Just like an impressionist painting where you’ll notice elements that are pleasing and others that seem pointless or don’t catch the eye, KUNG FU KILLER is replete with strengths and weaknesses. From the outset, where there are images that are deeply reminiscent of THE 36th CHAMBER OF SHAOLIN and we are treated to scenes with the venerable Pei-pei Cheng, this film has a healthy interest in depicting the past and developing a sense of history. Throughout the movie, one of KUNG FU KILLER’s most endearing characteristics is the spectacular scenery of Shanghai cityscapes, the rural Chinese countryside (especially the gorgeous poppy fields), superb art deco interior d├ęcor in the clubs and wealthy rooms of Shanghai’s criminal elite and the lavish and stylish costumes of city folk. Added to this is a lovely film score, not always well employed, but still strongly evocative of better modern classics like HERO and CROUCHING TIGER, HIDDEN DRAGON. All of this adds up to a remarkable aura and impressionistic feel of an Asian epic, which is startling when you consider this is a TV Movie. Just like an impressionist painting though, as you walk closer and start to look and little deeper, you see that the painting is not one contiguous image, but is rather a lot of little dots or strokes and that same lack of continuity that works so well on the canvas is a problem with this motion picture.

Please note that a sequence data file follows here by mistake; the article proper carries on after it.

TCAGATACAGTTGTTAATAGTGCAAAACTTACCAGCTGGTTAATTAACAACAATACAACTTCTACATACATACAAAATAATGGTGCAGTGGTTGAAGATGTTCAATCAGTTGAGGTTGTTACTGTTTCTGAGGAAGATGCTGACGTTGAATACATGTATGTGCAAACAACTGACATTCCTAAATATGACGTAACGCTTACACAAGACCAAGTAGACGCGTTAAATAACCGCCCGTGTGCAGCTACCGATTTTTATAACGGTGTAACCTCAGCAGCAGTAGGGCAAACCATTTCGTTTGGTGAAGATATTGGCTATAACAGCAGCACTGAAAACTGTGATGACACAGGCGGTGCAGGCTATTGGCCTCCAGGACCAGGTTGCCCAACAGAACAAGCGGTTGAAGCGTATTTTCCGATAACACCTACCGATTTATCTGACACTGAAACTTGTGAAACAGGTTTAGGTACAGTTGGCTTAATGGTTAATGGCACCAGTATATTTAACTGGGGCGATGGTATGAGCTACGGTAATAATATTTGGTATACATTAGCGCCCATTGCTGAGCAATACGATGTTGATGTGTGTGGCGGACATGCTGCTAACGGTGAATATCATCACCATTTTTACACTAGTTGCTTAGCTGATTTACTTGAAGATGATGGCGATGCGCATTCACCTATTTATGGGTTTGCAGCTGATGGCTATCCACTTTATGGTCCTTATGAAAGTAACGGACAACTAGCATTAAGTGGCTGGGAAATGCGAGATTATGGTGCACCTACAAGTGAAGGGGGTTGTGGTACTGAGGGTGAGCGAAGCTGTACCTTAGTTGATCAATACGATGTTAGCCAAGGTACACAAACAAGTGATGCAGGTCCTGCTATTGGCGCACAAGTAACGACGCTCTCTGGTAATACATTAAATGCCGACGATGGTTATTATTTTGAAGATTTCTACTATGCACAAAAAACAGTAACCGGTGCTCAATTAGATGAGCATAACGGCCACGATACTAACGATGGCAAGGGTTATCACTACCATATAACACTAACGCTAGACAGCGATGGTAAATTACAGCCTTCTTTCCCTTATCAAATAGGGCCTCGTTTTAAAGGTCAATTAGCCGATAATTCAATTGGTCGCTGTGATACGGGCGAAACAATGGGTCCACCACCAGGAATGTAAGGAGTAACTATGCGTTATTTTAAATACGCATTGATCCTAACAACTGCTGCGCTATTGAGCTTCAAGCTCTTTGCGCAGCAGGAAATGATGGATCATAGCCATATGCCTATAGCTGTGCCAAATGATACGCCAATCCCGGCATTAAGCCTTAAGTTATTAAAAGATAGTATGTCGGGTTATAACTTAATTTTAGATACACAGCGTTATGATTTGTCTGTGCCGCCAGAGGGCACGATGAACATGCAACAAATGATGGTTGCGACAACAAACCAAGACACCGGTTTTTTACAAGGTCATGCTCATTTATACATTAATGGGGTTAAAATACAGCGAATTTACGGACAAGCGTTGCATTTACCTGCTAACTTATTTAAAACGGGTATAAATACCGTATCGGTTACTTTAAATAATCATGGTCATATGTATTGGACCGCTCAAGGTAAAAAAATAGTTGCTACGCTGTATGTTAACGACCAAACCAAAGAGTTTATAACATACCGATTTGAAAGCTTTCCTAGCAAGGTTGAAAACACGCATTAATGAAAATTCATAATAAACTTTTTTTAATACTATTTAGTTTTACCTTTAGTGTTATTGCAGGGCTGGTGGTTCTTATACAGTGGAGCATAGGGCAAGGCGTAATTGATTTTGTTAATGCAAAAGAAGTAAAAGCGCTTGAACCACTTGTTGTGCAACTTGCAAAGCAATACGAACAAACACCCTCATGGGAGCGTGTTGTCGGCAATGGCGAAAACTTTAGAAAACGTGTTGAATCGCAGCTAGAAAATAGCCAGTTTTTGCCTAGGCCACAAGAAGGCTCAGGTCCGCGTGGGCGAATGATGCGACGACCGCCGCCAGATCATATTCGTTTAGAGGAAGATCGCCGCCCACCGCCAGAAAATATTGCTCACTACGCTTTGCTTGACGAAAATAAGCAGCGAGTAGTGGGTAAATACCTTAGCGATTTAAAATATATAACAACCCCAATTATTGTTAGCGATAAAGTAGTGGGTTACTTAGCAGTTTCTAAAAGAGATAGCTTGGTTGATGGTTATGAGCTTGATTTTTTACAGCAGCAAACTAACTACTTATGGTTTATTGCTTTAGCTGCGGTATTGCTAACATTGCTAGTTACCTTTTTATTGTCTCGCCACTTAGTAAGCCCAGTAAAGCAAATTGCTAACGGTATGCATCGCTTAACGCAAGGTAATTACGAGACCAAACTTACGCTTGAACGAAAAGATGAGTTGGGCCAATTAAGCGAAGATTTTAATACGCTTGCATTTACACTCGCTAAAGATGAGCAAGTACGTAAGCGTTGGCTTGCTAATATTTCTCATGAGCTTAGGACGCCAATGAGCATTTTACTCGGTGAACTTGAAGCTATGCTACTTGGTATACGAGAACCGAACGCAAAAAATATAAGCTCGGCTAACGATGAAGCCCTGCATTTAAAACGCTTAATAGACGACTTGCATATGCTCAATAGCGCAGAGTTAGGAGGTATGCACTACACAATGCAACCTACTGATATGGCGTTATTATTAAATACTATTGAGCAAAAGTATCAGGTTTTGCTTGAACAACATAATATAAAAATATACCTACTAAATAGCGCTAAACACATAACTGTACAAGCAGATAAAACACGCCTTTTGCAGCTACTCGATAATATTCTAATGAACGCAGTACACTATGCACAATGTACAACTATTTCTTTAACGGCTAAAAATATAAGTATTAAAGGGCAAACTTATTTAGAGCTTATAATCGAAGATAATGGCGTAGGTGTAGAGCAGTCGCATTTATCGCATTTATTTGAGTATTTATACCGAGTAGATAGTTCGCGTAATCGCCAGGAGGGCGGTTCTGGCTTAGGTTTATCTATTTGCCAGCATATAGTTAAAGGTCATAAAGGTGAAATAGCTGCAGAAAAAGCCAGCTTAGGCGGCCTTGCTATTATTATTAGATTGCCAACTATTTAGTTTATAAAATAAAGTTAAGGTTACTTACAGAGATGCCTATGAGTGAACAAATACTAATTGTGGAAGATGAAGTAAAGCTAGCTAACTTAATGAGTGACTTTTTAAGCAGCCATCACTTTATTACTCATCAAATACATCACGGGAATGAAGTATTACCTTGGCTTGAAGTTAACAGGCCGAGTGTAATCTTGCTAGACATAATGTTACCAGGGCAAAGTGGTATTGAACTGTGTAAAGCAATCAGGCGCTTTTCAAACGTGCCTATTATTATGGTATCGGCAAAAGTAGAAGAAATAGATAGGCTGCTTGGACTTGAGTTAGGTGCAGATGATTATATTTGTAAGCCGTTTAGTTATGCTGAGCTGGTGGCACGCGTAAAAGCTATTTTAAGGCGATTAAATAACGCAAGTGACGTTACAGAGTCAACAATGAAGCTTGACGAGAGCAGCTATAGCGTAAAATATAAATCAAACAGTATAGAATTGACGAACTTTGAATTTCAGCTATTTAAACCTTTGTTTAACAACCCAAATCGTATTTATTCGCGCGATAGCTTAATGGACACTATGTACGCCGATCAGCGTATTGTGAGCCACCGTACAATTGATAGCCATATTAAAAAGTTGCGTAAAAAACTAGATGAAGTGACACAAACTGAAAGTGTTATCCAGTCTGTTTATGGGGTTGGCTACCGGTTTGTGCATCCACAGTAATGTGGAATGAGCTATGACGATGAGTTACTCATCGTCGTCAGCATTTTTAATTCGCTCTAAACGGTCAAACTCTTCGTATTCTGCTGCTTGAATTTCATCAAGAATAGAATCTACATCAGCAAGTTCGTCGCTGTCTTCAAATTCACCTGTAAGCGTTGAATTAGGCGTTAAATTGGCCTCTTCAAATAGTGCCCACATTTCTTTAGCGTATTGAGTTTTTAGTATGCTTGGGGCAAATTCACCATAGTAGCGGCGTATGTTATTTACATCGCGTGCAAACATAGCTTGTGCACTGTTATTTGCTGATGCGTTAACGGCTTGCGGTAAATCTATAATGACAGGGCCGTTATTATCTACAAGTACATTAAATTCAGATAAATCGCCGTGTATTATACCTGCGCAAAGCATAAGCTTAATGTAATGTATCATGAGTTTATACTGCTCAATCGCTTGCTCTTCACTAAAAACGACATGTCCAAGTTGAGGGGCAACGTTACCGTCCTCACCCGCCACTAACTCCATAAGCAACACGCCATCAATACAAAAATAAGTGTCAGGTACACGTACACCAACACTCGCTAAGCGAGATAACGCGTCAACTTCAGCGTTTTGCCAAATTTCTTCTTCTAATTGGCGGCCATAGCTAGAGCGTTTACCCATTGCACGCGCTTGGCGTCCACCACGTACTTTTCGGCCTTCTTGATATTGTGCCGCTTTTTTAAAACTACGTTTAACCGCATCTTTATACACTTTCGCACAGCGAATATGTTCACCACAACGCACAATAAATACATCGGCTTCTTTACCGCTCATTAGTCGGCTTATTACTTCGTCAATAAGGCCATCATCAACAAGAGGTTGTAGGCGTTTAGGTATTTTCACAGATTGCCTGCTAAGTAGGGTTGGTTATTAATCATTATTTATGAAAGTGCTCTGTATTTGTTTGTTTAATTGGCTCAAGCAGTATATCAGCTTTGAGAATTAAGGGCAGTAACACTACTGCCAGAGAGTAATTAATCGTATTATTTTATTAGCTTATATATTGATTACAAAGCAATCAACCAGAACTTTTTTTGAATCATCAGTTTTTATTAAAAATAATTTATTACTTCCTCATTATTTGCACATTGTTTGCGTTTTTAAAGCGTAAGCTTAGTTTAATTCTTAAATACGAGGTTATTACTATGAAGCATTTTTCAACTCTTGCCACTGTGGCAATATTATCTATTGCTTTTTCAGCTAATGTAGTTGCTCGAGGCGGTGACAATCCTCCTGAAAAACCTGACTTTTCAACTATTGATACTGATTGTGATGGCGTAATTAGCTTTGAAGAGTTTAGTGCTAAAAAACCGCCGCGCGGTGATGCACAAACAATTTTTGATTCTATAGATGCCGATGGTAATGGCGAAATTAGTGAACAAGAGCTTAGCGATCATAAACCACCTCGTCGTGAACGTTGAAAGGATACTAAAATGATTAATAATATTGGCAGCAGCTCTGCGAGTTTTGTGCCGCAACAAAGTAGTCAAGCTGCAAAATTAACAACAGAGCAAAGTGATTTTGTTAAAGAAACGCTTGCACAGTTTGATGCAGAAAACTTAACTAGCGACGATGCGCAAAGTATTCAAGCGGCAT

Even though there are many visual elements worth praising about KUNG FU KILLER, there are many others that are problematic. At best, the fight scenes were shot too close and edited too rapidly. Sometimes this was likely to have been done to mask the age of the 72-year-old David Carradine (White Crane) or the lack of skilled fighters like James Taenaka (Bingo) and Kay Tong Lim (Khan), who is no spring chicken himself. At worst, even though it was primarily a Chinese film crew working with an American director, the action, gunplay, military battle sequences and kung fu fight scenes were shot like DEATH RACE and suffered horribly from “shaky cam” disease coupled with needlessly rapid editing and “close-upitis”. As a result, a movie that could have looked fabulous and have reset the bar for how great a TV Movie can and should be produced fell lower than it should have at the test. I would have liked to have seen the TV version of this film for I imagine it was heavily cut down for content. For those looking for a bloody and gory set of fights and battles, KUNG FU KILLER is shockingly violent. There are eviscerations, amputations, beheadings and many a spout and spray of blood, adding a lot more color to an already colorful flick. Sadly, due to the filming techniques, what could have been incredibly exciting was too often hard to see clearly. This too adds an element of awkward impressionism to the film. It has been my experience that most Asian epics handle gory scenes with a degree of class and sometimes restraint. Even though KUNG FU KILLER tries to stimulate a sense of Eastern film making beauty, the bloodiness and grisly moments of shattered bones and shredded tendons felt distinctly Western in tone.